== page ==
The advertising marketplace is evolving quickly with the introduction of new platforms, new metrics and new technologies. Jeff Siegel, SVP Advertising for Rovi, has experienced them all in his career from the broadcast model to cable to a company like Rovi which is one of the new players in the media space that is changing the framework of viewing preferences, content platforms and ad models.

In a video interview conducted a few days before the roll-out of a new Rovi initiative on Smart TV, Jeff talks about the differences between the broadcast, cable and new platform marketplaces, Set Top Box data, Metadata, privacy, addressable advertising and their new Smart TV Trial.

Below is an excerpt of a longer interview, captured on five short videos. The videos can be viewed at

Subject Length (in minutes)

Background (2:49)
Rovi, Addressability (5:09)
Metadata and STB data (3:24)
Smart TV Trial (3:52)
DVR, CE Partners, Predictions (4:41)

CW: Jeff, Rovi has just announced a new sales initiative – the Rovi Smart TV Trial. Can you talk about the basics of this trial?

JS: Sure. At CES this year, we announced that we are serving ads and we have an ad platform gateway from the Samsung. Those devices started shipping about three weeks ago and we are starting to serve ads live into their platform. What we have done in the Rovi Smart TV Trial is to start serving multiple advertisers across multiple consumer electronic devices and multiple brands of CE devices. We will monitor all these advertisers and their campaigns over the course of the next four months and are building metrics to see how the ads interact across all the different devices. How does an ad on a Smart TV differ from a Blu Ray player verses a widget? Right now, the Smart TV Field Trial will launch with Samsung. Select CE manufacturers that have embedded Rovi Guides are: Sony, Samsung, Vizio and Sanyo. The field trial participants include Carnival, Brightline and Brightline's clients. In addition, Rovi plans to launch additional field trials in the United Kingdom and Canada in the second half of this year.

CW: We read a lot about the impact of DVRs and how people are fast forwarding through ads. What makes you think that viewers will stop and view ads and even ask for more information?

JS: We see that the environment is different with these types of ads. That is the basic difference. Our guides provide an uncluttered environment with only one advertiser. Also, we have found that when someone comes to the guide they are in a different mindset. They are there to search and discover content. If they see an ad that is tailored to them and they want to find out more information about that product, they can do that. They are not limited to a thirty second ad. They are not trying to get through an entire commercial pod that has nothing to do with them or their interests. It is self-selection, which is exactly what interactivity and addressability provide. So whether it is the service providers' guide or whether it is in the CE space, if a viewer is there to look for a widget or is there to look for a piece of video, they start with that home page and the core user interface on the CE devices. In this different environment, they can see an ad that is tailored to them and they can click on it and not miss any content. In regular pods, there is the chance that you might miss some content but that is not the case with our addressable model and user interface.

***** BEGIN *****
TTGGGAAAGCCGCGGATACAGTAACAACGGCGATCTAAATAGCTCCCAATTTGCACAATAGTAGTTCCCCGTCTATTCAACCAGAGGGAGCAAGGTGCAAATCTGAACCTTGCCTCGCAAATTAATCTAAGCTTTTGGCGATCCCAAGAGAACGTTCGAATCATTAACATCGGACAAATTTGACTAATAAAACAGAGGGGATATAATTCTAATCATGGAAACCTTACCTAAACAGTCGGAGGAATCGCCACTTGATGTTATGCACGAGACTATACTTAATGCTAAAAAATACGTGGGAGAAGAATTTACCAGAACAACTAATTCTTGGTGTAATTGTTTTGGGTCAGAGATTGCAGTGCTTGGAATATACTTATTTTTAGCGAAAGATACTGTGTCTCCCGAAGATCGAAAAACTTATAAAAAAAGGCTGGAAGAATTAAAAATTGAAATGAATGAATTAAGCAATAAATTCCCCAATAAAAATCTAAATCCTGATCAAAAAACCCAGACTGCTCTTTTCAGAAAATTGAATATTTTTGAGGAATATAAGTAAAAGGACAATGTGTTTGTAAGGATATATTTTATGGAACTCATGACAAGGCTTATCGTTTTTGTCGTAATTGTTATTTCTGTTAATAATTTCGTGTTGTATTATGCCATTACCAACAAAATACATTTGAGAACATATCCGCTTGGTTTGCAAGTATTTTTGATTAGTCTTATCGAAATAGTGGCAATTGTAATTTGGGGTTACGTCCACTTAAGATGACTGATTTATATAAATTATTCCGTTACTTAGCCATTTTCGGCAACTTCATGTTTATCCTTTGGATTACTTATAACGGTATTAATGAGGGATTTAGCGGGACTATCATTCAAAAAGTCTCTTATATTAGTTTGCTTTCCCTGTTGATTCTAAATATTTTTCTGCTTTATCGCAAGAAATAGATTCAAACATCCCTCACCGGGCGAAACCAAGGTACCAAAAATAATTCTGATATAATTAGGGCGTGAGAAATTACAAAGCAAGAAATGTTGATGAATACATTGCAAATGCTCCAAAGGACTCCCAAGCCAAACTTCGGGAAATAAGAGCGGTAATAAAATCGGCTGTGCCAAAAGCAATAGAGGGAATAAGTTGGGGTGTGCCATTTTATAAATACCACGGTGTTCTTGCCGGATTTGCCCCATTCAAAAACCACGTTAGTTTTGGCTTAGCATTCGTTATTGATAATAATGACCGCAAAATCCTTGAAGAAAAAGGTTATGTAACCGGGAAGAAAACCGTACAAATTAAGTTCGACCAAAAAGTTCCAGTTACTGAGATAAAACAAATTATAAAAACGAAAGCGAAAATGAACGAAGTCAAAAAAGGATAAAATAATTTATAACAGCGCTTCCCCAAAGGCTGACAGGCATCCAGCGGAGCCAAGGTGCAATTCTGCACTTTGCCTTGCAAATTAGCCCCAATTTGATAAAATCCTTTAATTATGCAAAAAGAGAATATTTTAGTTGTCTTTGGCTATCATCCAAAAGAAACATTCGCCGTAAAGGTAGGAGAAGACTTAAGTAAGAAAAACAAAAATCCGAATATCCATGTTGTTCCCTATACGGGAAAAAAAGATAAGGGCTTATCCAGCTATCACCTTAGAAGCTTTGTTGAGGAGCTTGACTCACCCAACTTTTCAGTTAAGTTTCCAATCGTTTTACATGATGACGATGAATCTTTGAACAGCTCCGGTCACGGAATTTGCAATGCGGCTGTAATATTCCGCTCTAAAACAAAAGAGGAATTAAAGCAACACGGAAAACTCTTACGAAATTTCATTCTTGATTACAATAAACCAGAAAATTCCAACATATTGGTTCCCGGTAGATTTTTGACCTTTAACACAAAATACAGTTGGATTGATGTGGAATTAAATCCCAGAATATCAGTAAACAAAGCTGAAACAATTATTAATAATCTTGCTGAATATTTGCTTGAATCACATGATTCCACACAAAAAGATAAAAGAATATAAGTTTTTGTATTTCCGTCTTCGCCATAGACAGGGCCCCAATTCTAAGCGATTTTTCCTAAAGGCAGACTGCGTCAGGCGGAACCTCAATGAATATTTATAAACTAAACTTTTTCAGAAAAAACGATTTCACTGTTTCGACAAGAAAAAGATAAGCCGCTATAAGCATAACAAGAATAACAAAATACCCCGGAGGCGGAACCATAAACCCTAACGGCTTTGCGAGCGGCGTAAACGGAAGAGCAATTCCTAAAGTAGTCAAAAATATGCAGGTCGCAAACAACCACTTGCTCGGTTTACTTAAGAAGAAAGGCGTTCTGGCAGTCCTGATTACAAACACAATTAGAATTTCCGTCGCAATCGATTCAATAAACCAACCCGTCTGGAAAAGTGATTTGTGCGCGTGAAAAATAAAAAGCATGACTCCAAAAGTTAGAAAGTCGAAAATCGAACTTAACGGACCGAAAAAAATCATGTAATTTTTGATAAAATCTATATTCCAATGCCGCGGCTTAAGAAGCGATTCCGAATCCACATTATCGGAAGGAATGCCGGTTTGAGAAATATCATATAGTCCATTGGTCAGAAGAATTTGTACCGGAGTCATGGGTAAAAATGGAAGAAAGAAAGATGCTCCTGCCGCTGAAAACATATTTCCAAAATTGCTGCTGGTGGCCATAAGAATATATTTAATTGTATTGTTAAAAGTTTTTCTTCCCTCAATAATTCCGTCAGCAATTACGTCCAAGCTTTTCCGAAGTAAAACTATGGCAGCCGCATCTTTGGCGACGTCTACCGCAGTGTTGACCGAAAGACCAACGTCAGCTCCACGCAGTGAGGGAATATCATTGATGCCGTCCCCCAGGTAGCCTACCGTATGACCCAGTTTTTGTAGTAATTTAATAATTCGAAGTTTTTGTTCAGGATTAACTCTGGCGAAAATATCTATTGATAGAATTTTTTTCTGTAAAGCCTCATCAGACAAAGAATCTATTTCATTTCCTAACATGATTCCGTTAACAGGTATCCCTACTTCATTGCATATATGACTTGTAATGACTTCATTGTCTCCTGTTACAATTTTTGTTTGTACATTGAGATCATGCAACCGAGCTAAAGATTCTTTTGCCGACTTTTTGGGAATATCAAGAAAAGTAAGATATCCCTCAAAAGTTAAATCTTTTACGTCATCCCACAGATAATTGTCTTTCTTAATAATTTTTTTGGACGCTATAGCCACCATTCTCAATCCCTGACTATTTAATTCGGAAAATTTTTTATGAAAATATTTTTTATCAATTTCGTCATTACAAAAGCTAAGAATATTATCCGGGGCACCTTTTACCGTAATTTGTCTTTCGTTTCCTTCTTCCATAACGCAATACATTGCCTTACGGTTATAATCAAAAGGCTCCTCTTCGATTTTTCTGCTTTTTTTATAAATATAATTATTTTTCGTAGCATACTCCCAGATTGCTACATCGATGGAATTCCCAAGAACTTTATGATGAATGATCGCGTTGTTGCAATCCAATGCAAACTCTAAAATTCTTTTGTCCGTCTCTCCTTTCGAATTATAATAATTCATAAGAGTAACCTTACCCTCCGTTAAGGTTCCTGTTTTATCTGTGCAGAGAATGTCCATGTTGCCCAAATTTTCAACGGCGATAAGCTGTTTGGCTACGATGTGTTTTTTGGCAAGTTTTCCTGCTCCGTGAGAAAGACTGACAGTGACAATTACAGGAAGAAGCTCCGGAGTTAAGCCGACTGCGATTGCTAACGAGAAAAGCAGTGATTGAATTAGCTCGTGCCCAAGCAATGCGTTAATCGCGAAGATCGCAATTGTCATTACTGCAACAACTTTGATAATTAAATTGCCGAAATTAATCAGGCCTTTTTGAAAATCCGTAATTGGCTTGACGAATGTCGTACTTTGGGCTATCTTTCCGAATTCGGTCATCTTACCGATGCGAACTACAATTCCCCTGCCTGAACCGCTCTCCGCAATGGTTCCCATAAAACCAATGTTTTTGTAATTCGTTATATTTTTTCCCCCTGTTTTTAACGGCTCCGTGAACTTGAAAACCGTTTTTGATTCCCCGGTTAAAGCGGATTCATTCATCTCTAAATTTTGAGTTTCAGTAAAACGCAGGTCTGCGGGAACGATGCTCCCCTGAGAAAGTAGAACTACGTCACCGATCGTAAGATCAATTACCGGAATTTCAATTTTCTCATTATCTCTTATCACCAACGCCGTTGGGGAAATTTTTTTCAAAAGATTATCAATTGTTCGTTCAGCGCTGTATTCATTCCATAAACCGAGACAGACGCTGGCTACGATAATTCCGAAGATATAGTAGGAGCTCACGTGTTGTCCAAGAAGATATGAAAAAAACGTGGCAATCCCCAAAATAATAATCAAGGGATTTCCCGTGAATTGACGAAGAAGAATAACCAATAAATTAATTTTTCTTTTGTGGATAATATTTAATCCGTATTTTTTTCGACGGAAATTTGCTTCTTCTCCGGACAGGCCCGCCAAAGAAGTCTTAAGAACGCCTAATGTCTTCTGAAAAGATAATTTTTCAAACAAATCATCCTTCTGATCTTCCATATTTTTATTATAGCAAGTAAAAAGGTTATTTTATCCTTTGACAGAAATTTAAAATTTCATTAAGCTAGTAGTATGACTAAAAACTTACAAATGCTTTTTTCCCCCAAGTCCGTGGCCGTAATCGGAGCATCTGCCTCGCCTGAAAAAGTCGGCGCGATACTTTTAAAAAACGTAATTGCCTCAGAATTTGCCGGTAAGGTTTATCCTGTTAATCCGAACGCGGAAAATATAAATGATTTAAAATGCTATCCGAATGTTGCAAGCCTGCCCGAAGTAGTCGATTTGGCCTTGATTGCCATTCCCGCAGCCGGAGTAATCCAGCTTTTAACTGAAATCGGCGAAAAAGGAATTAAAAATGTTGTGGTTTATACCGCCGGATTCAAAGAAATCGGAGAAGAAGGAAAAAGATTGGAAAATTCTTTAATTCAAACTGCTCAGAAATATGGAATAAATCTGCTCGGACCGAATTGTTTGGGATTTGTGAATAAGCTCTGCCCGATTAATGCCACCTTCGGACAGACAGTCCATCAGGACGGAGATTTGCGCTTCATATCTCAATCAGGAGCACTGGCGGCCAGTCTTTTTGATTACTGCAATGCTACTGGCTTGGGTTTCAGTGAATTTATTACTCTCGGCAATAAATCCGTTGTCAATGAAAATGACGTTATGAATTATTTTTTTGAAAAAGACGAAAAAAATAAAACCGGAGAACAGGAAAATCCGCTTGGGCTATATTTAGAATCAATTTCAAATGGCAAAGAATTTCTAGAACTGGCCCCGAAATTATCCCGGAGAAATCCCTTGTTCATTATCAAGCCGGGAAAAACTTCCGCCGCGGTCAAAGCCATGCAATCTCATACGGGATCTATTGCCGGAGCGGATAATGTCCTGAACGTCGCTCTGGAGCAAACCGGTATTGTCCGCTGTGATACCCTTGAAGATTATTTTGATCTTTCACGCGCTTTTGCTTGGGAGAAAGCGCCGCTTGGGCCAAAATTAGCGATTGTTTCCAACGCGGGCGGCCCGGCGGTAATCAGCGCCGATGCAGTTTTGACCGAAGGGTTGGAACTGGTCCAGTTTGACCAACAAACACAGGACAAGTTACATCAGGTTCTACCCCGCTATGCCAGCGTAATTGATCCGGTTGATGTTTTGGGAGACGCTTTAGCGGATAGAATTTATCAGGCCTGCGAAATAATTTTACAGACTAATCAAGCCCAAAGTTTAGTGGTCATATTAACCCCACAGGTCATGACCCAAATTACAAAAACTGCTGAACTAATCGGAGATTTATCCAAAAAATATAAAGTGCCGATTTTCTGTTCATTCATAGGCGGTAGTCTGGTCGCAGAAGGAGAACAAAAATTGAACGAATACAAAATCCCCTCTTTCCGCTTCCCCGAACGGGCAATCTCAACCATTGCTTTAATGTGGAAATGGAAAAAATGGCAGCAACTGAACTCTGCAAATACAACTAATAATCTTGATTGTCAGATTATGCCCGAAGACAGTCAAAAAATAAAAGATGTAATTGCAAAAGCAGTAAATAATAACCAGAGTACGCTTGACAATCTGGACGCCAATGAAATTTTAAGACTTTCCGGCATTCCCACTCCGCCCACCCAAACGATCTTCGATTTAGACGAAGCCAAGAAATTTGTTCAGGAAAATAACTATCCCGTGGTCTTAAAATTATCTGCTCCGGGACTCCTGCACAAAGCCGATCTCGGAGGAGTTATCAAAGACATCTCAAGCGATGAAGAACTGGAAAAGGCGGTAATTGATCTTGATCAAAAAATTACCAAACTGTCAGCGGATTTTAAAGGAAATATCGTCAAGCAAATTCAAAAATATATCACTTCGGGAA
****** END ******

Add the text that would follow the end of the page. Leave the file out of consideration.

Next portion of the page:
CW: How does Rovi handle privacy concerns?

JS: We don't do any individual targeting. We don't ask for information. We don't ask for data. We use IP addresses that are anonymized in scale. We use general logic that is applied from qualitative information to make assumptions from what people are watching. So we don't have the issue of privacy where we track cookies. We don't ask for individual information that is shared with anyone. That is not what we do. The addressability that we are talking about is really genre based selections. It is not about the individual. It is about categories.

CW: Can you talk about Rovi's metadata?

JS: Sure. Metadata is detail about each individual piece of content – whether that is a television show or an album or a song etc. We have a staff that creates descriptions of each individual piece of content such as the list of actors, musicians, names of the songs. So if I access Pandora and I pull up a song, the detail under the song name is the metadata that we provide. Or if I am in the guide and I click on a television program, the description of the program is our metadata that we feed to the guide.

CW: What is Rovi's total universe?

JS: Our interactive footprint is about 30+ million in terms of the advertising capabilities in the US. This includes our websites, and other advertising properties. On top of that, Comcast uses our data and is a patent licensee, The Comcast footprint on adds to our 16 million homes that carry the guide.

Interview conducted by Charlene Weisler, Weisler Media LLC. She can be reached through her research blog or at

Read all Charlene's MediaBizBloggers commentaries at Charlene Weisler.

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